The latest mass shooting incident to occur in a house of worship has again started a nationwide dialogue about security where people gather, but some local cops had already taken things a step further.
The Montgomery County Precinct 4 Constable’s Office under the leadership of Kenneth “Rowdy” Hayden, Chief Deputy Barry Welch along with the rest of the command staff have built a reputation for their proactive approach to law enforcement and for “thinking outside of the box”. According to Chief Deputy Welch, they began researching and formulating a plan after the Charleston massacre church massacre.
“There are over 40 churches in Precinct 4, with 15 of them just in Splendora,” Welch said.
He and some of the other supervisors traveled to Austin to learn about security in places of worship and Welch said they came back with “some great ideas.” They took what they learned, along with some of their own ideas and developed a pilot program called “Operation Pray Safe” at an East Montgomery County church. The program, which Welch says still needs some tweaking, is a two-step process. They begin by training multiple church member-volunteers about being vigilant and about red flags they may see if someone comes into the church with bad intentions.
The second part of the program involves an assessment of the actual building, since each will be unique, and the number and placement of security volunteers will vary.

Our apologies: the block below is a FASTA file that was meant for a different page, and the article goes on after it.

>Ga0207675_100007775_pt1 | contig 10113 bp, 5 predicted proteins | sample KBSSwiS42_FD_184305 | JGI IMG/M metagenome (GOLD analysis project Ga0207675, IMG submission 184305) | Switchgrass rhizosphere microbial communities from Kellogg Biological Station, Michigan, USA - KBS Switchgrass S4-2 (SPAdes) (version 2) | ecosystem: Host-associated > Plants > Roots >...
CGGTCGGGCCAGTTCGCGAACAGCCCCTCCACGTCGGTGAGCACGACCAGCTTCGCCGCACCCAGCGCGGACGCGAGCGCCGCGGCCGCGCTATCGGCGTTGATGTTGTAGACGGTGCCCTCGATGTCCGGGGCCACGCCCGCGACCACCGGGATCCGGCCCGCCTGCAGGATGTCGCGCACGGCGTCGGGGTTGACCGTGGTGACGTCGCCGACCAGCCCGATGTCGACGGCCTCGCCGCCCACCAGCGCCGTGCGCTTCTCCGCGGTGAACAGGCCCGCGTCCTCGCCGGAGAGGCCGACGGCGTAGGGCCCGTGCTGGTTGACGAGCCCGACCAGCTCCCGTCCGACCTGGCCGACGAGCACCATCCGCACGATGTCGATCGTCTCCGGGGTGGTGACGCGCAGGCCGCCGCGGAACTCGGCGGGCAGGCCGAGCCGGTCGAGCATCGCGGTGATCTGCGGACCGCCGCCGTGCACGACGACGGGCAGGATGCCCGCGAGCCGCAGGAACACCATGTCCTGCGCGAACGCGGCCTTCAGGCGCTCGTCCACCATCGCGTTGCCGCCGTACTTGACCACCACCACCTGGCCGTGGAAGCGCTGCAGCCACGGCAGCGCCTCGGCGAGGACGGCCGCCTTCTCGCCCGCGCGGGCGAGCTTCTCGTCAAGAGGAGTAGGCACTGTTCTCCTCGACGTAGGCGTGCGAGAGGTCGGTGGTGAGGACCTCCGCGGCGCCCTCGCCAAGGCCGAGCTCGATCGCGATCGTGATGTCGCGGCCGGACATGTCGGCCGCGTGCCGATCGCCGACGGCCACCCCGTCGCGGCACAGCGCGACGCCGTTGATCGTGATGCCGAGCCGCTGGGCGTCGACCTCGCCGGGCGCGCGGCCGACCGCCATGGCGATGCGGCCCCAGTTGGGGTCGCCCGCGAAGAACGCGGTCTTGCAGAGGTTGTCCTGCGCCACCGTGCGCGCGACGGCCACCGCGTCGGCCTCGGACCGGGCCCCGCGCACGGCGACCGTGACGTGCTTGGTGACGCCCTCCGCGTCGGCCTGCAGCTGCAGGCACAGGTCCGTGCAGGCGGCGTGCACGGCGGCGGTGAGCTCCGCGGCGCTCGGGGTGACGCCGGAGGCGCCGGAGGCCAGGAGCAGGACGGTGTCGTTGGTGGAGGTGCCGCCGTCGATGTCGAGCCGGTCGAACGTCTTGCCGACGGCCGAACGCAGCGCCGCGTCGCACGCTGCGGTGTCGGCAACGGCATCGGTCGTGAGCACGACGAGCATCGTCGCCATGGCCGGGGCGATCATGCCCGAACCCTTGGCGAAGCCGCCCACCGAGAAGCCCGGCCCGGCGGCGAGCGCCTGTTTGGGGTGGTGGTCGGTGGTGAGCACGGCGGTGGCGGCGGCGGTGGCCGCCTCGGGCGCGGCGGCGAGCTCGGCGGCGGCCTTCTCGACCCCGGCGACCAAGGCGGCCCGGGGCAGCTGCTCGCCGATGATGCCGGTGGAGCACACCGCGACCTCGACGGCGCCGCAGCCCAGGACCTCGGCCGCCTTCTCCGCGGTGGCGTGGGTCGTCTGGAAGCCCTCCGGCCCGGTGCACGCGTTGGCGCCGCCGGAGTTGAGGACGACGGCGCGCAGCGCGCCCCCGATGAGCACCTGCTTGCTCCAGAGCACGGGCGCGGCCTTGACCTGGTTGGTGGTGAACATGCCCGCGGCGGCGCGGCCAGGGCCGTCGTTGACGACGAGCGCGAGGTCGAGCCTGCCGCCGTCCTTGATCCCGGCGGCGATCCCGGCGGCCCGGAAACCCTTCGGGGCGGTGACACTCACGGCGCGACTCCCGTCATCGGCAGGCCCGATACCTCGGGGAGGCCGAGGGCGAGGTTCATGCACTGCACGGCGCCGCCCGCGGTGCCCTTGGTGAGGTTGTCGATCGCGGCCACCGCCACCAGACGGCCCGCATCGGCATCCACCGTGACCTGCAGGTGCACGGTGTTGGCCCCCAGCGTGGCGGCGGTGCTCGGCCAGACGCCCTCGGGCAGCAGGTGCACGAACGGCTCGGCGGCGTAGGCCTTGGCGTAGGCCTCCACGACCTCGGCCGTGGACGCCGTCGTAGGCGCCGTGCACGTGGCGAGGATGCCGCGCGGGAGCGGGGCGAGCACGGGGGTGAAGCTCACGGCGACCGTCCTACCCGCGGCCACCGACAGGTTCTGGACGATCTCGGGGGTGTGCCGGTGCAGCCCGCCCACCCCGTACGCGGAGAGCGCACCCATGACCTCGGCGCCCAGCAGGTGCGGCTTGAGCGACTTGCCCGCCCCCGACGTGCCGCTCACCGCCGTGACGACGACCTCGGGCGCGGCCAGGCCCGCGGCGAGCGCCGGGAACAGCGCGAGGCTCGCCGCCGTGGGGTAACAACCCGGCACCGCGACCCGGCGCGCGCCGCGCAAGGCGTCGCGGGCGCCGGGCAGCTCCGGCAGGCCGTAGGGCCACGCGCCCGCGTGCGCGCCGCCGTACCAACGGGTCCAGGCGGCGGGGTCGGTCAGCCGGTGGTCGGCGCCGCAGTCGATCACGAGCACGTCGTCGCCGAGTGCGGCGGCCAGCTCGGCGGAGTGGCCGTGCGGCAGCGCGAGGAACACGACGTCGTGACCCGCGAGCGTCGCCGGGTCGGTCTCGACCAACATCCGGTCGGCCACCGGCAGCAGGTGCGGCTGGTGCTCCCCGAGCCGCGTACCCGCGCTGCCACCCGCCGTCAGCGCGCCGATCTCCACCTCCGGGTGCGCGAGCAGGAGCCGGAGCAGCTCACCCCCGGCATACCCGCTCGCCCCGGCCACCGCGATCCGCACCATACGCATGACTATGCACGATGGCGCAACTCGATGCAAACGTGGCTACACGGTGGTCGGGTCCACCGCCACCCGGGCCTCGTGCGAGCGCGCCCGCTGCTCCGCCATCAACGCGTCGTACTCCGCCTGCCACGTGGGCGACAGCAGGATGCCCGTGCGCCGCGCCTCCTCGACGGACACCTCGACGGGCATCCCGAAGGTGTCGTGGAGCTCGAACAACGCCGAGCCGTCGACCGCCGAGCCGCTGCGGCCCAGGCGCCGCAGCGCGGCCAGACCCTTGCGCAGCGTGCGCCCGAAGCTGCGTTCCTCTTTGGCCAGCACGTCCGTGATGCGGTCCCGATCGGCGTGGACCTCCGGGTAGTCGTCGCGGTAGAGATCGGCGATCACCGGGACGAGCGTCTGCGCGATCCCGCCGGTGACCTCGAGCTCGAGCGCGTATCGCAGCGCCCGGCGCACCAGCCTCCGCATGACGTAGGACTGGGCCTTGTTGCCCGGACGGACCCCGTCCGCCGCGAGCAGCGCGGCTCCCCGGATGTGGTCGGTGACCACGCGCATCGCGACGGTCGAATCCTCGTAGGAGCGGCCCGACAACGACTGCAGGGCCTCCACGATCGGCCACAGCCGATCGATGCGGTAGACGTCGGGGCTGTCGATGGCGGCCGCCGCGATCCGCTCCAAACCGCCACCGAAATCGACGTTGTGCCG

“The mega churches already have security in the building and the parking lot,” Welch said, “but smaller churches don’t have any of that. Unfortunately, now they need it.”
Welch said the volunteers in the pilot Operation Pray Safe program represented a variety of skills and backgrounds. Some were law enforcement, some ex-military, some license to carry holders, and some weren’t armed at all. In the past, he said, door greeters were present when people arrived at the smaller rural churches, and then everyone sat down as the service began. With the modern increased threat of violence, not to mention other threats like fires or natural disasters, Welch said it’s important to have eyes in the parking lot and throughout the building, and have signals established and plans for evacuating the building in an orderly fashion if necessary. While Welch acknowledges that whomever is charged with watching the parking lot will miss the church sermon that particular week, he said it’s important to realize that it’s still service.
“Most people think when you go to church you’re safe,” Welch said, “But now, I worry more about that than being robbed at a gas station.”
Because of Welch and Hayden’s concern for local churches, Welch said they wanted to reach out and extend the offer of their assistance to any local church that’s interested.
For more information, please contact Chief Deputy Welch at the Precinct 4 Constable’s Office by calling 281-577-8985